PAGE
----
3) Health insurance
Before you go abroad, make sure to research your health insurance options.
Although you might be covered by your country’s national healthcare system while abroad, it is important to have a back-up plan in case the worst happens and you need treatment outside of your home country.
For example, if you are not covered for certain medical procedures in your home country, such as dental work or eye care, then do not assume that this will be covered for you in another country.
4) Personal Safety Tips
✓ Be aware of your surroundings and the people around you.
✓ Try not to walk alone at night.
✓Don’t eat or drink anything from a stranger, but it’s okay to politely accept a free sample if it’s offered to you in a store.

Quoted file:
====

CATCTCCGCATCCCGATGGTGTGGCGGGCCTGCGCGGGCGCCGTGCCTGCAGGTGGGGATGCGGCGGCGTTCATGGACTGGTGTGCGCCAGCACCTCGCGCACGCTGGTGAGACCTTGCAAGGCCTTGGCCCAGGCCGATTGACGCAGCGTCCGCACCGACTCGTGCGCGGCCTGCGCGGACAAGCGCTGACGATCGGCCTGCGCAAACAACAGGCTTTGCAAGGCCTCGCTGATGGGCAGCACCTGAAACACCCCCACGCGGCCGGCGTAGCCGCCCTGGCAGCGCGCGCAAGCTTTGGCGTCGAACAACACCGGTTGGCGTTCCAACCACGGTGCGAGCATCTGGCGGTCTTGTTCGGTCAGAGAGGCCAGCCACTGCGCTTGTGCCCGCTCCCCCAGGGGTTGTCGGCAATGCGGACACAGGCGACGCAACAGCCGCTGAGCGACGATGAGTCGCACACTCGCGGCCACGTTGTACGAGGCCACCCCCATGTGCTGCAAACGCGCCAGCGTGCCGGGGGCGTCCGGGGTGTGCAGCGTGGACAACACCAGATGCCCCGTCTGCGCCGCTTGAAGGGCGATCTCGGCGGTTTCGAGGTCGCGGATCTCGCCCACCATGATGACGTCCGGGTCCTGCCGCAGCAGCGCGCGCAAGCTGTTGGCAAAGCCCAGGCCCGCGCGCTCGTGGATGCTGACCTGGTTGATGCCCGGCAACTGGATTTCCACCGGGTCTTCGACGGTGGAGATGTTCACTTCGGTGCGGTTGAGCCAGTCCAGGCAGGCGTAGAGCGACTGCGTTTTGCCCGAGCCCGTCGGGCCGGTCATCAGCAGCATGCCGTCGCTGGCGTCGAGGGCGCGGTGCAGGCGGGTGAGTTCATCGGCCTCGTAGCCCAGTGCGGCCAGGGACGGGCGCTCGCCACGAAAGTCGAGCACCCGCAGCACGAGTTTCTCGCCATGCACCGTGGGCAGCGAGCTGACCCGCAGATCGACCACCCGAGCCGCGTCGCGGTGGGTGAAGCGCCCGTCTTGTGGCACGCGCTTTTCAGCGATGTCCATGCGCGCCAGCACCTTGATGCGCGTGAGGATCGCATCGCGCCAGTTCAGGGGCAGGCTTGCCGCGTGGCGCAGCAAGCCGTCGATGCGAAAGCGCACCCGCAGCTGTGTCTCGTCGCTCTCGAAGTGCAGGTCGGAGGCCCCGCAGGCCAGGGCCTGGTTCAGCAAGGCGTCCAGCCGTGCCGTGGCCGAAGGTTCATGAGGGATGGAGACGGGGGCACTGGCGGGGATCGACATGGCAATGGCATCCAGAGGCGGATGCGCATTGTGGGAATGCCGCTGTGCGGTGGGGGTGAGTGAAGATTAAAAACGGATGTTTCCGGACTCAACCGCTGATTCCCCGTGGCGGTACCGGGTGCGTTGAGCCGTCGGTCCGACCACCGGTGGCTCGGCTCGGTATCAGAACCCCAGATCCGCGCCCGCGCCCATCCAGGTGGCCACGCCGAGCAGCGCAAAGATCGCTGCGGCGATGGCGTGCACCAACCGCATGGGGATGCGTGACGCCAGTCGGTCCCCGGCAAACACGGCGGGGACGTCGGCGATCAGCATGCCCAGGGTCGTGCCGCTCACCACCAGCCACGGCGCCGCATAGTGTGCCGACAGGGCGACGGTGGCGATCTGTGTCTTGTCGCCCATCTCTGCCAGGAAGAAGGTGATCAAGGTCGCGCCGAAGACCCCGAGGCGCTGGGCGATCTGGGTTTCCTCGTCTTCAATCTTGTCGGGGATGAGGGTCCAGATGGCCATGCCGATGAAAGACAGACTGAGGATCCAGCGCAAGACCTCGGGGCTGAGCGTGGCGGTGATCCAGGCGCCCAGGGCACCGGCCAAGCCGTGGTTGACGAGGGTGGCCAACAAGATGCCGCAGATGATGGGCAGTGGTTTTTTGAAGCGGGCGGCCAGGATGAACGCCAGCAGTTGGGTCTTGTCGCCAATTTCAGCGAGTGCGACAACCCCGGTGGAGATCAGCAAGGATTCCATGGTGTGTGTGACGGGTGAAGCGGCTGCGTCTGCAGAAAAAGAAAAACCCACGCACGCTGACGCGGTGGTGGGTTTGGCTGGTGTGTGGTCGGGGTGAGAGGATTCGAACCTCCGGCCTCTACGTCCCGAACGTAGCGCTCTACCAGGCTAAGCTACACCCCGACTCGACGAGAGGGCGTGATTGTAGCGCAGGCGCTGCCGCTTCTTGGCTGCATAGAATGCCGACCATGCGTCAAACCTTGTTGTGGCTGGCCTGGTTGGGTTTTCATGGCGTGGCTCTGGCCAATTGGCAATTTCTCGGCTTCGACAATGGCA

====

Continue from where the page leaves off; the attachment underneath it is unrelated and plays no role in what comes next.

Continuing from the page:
✓ Keep an eye on your things while they’re not with you – don’t leave them unattended while you’re out exploring or eating.
✓When walking late at night, try to stay as close to well-lit streets as possible.
✓ If someone is following you, cross the street and go into a shop (shopkeepers will often let you use their phone).
✓ Avoid deserted places like parks after dark.
5) Credit Card Payments (and fees!)
One of the best things about studying abroad is that you get to experience a new culture and engage with people from all around the world.
However, there are a few things to note before you decide to study abroad.
For example, if you’re from the United States, you may need to find out what types of credit cards are accepted in different countries.
The country where you’re going may not accept American Express or Visa cards, for instance.